Even though, as a responsible netizen of the capital city of Orissa you have been using the internet (with the help of your local ISP) for long and are immensely impressed by its magical framework, yet are probably unaware of the fact that the Internet is neither owned by an individual nor by any company. It is just a global collection of networks – big, small and medium. In fact, its nomenclature carries the theme: inter-connected-network. More expressively, it is a telecommunication network that utilizes telephone lines, cables, satellites as also wireless connection to connect computers and other devices such as smartphones, tablets, etc to the World Wide Web.
Plainly speaking, a computer network comprises an assortment of computer equipment that is connected with wires, wireless links or optical fibers as a result of which the assorted individual devices (called nodes) can communicate with each other and swap data, commonly called Computerized Information. However, these networks vary according to their practical use. For instance, the network you are probably using now to link your laptop to your wireless router, inkjet printer and a some other equipment happens to be the smallest type and is termed PAN or Personal Area Network. It is essentially a suitable one-person Network.
If, however, you work in an office, you would most probably be using a LAN or Local Area Network which covers a cluster of computers, linked to a printer or two, a scanner and probably a single shared connection to the Internet, all located within your office premises.
Then there is MAN or Metropolitan Area Network that covers a metropolitan city or town as also WAN or Wide Area Network that can cover any vast geographical area.
Every machine on the Internet has a unique identifying number, known as IP Address, where IP represents Internet Protocol which equates to the language that computers use to communicate over the Internet. A protocol stands for the pre-defined way that someone who wants to use a service talks with that service. This “someone” may be an individual, but more often than not it is a computer program, such as a Web browser.
An emblematic IP address may look like: 22.214.171.124, a form of communication used by human beings. However, computers communicate only in binary form and so the above IP address will look like: 11011000.00011011.00111101.10001001.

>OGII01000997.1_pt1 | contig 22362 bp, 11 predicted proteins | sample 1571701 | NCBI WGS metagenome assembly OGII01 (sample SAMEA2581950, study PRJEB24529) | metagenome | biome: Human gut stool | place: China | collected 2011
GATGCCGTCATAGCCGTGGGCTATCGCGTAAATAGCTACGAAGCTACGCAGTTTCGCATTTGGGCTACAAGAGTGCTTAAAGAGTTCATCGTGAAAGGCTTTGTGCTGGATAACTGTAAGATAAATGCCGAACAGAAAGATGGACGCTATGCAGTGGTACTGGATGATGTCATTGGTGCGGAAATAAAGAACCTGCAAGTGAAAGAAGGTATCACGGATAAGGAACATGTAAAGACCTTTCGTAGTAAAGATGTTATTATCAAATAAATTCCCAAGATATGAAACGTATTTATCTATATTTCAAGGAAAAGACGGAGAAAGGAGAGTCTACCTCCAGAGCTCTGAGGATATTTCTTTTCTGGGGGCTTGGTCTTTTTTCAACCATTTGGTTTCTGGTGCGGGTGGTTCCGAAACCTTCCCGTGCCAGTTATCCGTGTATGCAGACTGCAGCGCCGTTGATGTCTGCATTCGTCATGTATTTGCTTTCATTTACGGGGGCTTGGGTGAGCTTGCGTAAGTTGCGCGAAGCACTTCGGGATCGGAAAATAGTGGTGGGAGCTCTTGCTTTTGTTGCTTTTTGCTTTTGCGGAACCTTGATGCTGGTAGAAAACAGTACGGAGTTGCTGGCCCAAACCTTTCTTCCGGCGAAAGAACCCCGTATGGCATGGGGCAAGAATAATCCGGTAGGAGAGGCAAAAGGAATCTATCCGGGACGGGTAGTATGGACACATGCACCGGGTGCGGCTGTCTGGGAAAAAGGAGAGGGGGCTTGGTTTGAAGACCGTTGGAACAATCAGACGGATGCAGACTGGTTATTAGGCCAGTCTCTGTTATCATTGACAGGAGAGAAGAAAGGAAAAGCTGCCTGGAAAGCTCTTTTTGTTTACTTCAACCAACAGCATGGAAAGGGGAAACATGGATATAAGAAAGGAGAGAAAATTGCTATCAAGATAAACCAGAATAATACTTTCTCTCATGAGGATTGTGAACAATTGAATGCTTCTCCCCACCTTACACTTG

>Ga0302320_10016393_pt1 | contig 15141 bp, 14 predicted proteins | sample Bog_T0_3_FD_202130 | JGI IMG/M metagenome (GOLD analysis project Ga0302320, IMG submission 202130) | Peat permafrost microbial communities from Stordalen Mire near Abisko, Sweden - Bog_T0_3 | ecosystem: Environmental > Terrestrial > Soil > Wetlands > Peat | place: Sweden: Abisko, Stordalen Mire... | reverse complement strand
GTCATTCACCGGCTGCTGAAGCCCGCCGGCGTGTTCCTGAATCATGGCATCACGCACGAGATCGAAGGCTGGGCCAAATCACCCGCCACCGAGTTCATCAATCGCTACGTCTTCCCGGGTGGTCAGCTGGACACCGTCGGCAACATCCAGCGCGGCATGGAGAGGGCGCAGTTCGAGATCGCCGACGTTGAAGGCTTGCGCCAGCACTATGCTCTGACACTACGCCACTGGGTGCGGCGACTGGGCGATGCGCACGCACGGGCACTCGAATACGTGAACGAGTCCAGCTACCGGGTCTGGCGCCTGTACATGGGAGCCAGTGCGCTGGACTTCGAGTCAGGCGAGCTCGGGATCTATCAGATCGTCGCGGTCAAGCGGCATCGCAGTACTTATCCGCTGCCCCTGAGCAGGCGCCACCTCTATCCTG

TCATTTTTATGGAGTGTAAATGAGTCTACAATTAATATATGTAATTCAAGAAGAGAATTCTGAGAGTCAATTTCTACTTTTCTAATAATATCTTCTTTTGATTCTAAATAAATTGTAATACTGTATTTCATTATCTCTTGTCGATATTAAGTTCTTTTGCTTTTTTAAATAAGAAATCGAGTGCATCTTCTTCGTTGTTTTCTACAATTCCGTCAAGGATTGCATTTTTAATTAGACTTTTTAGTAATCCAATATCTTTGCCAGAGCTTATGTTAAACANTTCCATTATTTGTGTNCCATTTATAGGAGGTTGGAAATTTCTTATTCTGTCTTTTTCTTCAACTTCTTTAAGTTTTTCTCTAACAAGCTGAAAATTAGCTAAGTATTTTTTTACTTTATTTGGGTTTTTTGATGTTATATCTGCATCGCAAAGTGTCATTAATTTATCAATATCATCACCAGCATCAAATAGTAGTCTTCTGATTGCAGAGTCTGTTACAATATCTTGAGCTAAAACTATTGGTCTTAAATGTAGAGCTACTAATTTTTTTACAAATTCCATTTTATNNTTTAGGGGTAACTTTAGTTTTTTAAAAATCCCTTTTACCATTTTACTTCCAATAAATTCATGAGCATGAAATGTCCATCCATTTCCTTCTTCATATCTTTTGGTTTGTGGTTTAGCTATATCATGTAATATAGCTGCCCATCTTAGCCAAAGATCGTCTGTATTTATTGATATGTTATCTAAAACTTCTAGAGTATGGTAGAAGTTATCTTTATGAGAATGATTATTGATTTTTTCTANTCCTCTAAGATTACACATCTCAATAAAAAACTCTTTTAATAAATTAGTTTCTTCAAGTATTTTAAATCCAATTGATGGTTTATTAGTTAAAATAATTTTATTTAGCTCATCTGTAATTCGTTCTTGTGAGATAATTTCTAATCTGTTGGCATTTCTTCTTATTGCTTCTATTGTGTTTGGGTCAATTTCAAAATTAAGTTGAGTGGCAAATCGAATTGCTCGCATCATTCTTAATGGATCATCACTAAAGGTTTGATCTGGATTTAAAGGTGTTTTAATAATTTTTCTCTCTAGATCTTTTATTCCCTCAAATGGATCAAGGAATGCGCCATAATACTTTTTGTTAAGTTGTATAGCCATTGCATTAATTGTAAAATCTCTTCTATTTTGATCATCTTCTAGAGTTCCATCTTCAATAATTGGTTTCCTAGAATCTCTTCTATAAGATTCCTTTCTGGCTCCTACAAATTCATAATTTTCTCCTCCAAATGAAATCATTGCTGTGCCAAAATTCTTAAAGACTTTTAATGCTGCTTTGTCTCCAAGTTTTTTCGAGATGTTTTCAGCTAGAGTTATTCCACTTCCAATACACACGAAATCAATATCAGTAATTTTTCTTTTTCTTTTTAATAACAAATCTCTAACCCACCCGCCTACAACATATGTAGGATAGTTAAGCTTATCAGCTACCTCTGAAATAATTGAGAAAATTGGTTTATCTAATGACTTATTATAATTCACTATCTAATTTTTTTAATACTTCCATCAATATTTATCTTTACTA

The four numbers in an IP address are known as octets, as because they each have eight positions when observed in binary state. However, if you add all the positions together, you will get 32. This is precisely why IP addresses are considered 32-bit numbers. Moreover, as each of the eight positions can have two different states, i.e. 1 or zero, the total number of possible combinations per octet is 28 or 256. So each octet can contain any value between zero and 255. Combine the four octets and you get 232 or a possible 4,294,967,296 unique values!
At the initial stage, Internet consisted of a few computers hooked together with modems and and/or telephone lines and so you could make contacts by providing the IP address of the computer you wished to establish a link with. But it became more and more difficult as larger number of systems came online. In order to resolve the problem, the University of Wisconsin, in 1983 created the Domain Name System (DNS), which maps text names to IP addresses automatically. This way you only need to remember http://computer.howstuffworks.com/index.htm, instead of HowStuffWorks.com’s IP address [This is just an example].
At the time of sending an email message, you use a domain name to do so. For instance, the Uniform Resource Locator (URL) “http://computer.howstuffworks.com/” contains the domain name howstuffworks.com. So does this e-mail address: email@example.com. In fact, whenever you use a domain name, you use the Internet’s DNS servers to translate the human-readable domain name into the machine-readable IP address.
Extensively used domain names, also called first-level domain names, include .COM, .ORG, .NET, .EDU and .GOV.